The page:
Whether it's on the stationary exercise bike or during my daily commute, I spend a lot of time going nowhere. But I've found a way to make that time benefit me.

The Motley Fool offers five podcasts that I refer to as "binge-worthy financial information."

Motley Fool Money features a team of our analysts discussing the week's top business and investing stories, interviews, and an inside look at the stocks on our radar. It's also featured on several dozen radio stations across the country.

The hosts of Motley Fool Answers challenge the conventional wisdom on life's biggest financial issues to reveal what you really need to know to make smart money moves.

David Gardner, co-founder of The Motley Fool, is among the most respected and trusted sources on investing. And he's the host of Rule Breaker Investing, in which he shares his insights into today's most innovative and disruptive companies ... and how to profit from them.

Market Foolery is our daily look at stocks in the news, as well as the top business and investing stories.

And Industry Focus offers a deeper dive into a specific industry and the stories making headlines. Healthcare, technology, energy, consumer goods, and other industries take turns in the spotlight.

They're all informative, entertaining, and eminently listenable ... and I don't say that simply because the hosts all sit within a Nerf-gun shot of my desk. Rule Breaker Investing and Answers contain timeless advice, so you might want to go back to the beginning with those. The other three take their cues from the market, so you'll want to listen to the most recent first. All are available at www.fool.com/podcasts.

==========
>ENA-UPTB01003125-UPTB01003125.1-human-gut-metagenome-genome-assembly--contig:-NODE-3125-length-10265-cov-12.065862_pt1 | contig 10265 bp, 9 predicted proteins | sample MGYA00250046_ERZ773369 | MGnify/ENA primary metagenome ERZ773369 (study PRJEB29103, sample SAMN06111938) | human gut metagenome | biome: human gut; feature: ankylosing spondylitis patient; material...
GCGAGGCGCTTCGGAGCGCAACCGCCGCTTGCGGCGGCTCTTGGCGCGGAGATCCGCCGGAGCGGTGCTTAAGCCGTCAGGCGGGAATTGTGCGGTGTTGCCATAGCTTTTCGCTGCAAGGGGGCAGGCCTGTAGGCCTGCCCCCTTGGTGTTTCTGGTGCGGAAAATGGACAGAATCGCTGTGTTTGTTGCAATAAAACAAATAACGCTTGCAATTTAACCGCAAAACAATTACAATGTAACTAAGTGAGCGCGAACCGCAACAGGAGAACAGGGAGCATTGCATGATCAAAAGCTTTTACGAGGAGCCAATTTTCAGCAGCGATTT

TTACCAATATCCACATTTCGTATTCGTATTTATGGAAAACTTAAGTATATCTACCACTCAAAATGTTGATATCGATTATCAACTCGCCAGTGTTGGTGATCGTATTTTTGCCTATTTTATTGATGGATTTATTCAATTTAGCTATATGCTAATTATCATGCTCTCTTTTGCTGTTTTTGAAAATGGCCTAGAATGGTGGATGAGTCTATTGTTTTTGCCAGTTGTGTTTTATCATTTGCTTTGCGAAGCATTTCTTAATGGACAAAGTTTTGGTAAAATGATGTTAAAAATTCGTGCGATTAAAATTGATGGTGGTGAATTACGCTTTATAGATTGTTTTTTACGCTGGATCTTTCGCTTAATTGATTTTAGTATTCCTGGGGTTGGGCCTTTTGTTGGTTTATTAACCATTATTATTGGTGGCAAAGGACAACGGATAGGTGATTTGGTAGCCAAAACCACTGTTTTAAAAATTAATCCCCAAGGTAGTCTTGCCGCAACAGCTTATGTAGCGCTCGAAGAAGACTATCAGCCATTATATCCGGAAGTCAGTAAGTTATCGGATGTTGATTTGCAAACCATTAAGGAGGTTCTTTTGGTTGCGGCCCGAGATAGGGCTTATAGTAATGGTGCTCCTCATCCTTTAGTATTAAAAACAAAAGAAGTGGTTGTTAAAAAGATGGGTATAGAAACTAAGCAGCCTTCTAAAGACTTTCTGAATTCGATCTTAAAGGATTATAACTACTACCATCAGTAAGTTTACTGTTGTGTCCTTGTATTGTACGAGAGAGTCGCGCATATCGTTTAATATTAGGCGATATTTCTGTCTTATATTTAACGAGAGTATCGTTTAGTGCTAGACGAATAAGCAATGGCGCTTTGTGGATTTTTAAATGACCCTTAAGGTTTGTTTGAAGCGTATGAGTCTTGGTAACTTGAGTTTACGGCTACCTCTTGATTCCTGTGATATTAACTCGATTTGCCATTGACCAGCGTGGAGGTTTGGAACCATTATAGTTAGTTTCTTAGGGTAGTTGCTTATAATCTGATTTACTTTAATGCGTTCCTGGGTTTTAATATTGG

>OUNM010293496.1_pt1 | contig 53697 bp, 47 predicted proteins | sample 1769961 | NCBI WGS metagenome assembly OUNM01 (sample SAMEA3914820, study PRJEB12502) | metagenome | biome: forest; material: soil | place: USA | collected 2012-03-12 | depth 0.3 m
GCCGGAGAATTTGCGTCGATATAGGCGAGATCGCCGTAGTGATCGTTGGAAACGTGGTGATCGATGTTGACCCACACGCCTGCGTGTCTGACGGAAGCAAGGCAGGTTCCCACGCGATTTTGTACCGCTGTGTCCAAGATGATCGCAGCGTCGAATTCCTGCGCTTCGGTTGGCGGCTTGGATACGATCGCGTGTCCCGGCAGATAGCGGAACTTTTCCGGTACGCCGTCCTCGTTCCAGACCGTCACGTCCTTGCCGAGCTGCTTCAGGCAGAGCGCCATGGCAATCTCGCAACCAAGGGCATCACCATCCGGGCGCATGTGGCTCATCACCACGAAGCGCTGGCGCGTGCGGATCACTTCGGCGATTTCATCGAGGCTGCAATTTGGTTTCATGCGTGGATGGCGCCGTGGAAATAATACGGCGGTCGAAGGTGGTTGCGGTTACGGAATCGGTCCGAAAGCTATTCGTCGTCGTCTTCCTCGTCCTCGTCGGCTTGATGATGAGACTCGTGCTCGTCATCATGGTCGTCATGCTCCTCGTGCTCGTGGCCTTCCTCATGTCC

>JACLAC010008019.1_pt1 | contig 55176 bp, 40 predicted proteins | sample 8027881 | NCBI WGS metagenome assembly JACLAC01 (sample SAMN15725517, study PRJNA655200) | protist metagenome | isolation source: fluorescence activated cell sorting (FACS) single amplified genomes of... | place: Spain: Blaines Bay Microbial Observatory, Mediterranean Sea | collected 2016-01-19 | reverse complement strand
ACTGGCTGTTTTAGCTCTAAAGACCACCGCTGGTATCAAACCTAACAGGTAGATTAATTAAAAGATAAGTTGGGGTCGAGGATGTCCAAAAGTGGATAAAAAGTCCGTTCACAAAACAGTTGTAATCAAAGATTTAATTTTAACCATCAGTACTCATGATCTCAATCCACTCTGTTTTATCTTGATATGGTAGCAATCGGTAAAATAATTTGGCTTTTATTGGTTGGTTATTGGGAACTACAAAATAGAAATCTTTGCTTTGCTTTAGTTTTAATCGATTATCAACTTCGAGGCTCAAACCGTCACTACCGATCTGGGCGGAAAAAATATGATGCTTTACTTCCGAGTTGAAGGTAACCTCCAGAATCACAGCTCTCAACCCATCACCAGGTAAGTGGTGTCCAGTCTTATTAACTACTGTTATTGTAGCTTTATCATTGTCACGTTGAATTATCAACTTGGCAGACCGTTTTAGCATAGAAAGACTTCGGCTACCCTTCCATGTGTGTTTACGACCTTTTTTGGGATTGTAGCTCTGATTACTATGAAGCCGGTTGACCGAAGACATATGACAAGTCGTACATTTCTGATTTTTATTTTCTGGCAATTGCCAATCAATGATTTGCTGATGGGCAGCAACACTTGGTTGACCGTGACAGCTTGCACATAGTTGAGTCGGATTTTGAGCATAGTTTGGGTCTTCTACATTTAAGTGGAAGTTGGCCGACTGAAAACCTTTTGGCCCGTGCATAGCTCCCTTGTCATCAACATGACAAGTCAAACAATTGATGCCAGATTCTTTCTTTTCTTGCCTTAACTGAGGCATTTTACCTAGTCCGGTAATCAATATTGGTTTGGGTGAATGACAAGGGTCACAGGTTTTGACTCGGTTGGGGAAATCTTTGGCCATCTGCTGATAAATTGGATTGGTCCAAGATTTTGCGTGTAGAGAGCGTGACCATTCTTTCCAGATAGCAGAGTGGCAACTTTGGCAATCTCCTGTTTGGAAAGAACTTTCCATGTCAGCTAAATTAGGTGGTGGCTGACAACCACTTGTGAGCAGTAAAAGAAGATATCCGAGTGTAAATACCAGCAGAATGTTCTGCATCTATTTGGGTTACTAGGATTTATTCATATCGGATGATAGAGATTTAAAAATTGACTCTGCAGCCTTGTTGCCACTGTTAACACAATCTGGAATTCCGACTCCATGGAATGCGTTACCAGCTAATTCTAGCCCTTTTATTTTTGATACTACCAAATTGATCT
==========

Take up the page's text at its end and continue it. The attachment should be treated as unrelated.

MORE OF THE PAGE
But wait, there's more

The book and the podcasts – both free ... both awesome – also come with an ongoing benefit. If you download the book, or if you enter your email address in the magical box at the podcasts page, you'll get ongoing market coverage sent straight to your inbox.

Investor Insights is valuable and enjoyable coverage of everything from macroeconomic events to investing strategies to our analyst's travels around the world to find the next big thing. Also free.

Get the book. Listen to a podcast. Sign up for Investor Insights. I'm not saying that any of those things will make you rich ... but Business Insider seems to think so.


Compare Brokers